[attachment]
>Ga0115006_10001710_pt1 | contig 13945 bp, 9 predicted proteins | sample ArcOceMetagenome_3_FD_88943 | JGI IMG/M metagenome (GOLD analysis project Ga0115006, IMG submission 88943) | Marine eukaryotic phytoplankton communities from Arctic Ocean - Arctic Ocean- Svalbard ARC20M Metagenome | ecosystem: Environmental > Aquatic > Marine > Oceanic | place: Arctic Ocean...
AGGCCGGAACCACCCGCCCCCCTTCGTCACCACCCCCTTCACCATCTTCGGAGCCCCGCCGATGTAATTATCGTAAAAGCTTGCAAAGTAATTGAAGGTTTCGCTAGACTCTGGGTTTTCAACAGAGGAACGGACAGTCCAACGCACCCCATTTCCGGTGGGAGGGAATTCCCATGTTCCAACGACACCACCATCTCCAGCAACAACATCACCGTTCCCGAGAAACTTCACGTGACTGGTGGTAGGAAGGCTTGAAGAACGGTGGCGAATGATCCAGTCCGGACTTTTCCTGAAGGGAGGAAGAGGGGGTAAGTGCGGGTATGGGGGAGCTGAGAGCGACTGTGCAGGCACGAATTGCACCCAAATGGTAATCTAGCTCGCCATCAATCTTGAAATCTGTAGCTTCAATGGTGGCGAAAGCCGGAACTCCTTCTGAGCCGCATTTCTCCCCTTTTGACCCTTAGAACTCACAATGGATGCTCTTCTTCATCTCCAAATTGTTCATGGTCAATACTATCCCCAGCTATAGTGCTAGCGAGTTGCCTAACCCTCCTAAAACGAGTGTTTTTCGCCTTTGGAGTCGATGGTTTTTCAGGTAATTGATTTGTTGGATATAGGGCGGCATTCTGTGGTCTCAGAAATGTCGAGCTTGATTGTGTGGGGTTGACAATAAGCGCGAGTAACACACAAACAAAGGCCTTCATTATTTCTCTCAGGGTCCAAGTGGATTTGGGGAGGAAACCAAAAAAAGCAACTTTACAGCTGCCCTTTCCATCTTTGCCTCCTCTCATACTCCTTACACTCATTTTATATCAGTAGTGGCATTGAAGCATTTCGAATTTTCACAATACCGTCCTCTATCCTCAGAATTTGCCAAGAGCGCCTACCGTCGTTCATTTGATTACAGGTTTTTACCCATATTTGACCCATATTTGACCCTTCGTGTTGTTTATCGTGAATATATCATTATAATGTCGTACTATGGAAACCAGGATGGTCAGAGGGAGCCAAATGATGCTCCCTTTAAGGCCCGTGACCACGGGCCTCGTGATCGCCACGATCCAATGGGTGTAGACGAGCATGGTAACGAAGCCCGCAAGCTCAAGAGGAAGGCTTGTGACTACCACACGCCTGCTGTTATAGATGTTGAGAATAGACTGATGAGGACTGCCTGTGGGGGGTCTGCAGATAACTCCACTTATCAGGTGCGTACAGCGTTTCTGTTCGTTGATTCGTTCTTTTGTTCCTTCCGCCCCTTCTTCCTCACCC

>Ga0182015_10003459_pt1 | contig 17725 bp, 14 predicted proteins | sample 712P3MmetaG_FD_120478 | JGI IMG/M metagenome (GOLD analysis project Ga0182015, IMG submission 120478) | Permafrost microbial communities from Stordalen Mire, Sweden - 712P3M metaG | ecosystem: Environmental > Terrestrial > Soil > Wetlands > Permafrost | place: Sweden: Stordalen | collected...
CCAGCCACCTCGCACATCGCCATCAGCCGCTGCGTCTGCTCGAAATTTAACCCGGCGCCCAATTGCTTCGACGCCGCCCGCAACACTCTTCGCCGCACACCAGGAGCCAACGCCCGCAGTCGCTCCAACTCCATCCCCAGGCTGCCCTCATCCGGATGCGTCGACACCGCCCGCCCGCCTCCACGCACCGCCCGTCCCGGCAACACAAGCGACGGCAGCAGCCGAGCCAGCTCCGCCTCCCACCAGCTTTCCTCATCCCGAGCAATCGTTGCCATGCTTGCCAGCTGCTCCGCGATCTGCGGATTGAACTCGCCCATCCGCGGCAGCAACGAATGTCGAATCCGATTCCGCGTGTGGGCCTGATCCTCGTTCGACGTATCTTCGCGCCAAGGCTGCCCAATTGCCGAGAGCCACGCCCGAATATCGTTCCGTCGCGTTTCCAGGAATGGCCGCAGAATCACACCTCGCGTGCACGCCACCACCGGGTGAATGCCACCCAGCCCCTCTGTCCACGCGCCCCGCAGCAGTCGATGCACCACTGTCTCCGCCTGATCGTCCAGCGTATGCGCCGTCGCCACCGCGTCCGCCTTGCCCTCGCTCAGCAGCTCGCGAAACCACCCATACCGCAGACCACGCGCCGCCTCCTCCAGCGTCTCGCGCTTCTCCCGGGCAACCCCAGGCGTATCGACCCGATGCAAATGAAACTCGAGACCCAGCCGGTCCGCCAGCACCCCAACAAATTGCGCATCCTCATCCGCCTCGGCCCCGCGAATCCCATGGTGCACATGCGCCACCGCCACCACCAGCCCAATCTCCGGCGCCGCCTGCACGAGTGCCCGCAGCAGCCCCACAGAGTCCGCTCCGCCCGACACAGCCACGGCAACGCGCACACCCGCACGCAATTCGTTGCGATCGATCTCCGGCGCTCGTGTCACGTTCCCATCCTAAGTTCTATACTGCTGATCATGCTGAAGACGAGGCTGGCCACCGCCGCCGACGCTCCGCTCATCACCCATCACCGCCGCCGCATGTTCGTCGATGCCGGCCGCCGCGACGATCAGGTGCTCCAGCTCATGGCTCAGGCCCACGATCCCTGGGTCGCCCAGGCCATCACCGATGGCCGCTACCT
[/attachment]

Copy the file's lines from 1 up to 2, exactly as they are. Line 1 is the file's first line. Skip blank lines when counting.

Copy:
>Ga0115006_10001710_pt1 | contig 13945 bp, 9 predicted proteins | sample ArcOceMetagenome_3_FD_88943 | JGI IMG/M metagenome (GOLD analysis project Ga0115006, IMG submission 88943) | Marine eukaryotic phytoplankton communities from Arctic Ocean - Arctic Ocean- Svalbard ARC20M Metagenome | ecosystem: Environmental > Aquatic > Marine > Oceanic | place: Arctic Ocean...
AGGCCGGAACCACCCGCCCCCCTTCGTCACCACCCCCTTCACCATCTTCGGAGCCCCGCCGATGTAATTATCGTAAAAGCTTGCAAAGTAATTGAAGGTTTCGCTAGACTCTGGGTTTTCAACAGAGGAACGGACAGTCCAACGCACCCCATTTCCGGTGGGAGGGAATTCCCATGTTCCAACGACACCACCATCTCCAGCAACAACATCACCGTTCCCGAGAAACTTCACGTGACTGGTGGTAGGAAGGCTTGAAGAACGGTGGCGAATGATCCAGTCCGGACTTTTCCTGAAGGGAGGAAGAGGGGGTAAGTGCGGGTATGGGGGAGCTGAGAGCGACTGTGCAGGCACGAATTGCACCCAAATGGTAATCTAGCTCGCCATCAATCTTGAAATCTGTAGCTTCAATGGTGGCGAAAGCCGGAACTCCTTCTGAGCCGCATTTCTCCCCTTTTGACCCTTAGAACTCACAATGGATGCTCTTCTTCATCTCCAAATTGTTCATGGTCAATACTATCCCCAGCTATAGTGCTAGCGAGTTGCCTAACCCTCCTAAAACGAGTGTTTTTCGCCTTTGGAGTCGATGGTTTTTCAGGTAATTGATTTGTTGGATATAGGGCGGCATTCTGTGGTCTCAGAAATGTCGAGCTTGATTGTGTGGGGTTGACAATAAGCGCGAGTAACACACAAACAAAGGCCTTCATTATTTCTCTCAGGGTCCAAGTGGATTTGGGGAGGAAACCAAAAAAAGCAACTTTACAGCTGCCCTTTCCATCTTTGCCTCCTCTCATACTCCTTACACTCATTTTATATCAGTAGTGGCATTGAAGCATTTCGAATTTTCACAATACCGTCCTCTATCCTCAGAATTTGCCAAGAGCGCCTACCGTCGTTCATTTGATTACAGGTTTTTACCCATATTTGACCCATATTTGACCCTTCGTGTTGTTTATCGTGAATATATCATTATAATGTCGTACTATGGAAACCAGGATGGTCAGAGGGAGCCAAATGATGCTCCCTTTAAGGCCCGTGACCACGGGCCTCGTGATCGCCACGATCCAATGGGTGTAGACGAGCATGGTAACGAAGCCCGCAAGCTCAAGAGGAAGGCTTGTGACTACCACACGCCTGCTGTTATAGATGTTGAGAATAGACTGATGAGGACTGCCTGTGGGGGGTCTGCAGATAACTCCACTTATCAGGTGCGTACAGCGTTTCTGTTCGTTGATTCGTTCTTTTGTTCCTTCCGCCCCTTCTTCCTCACCC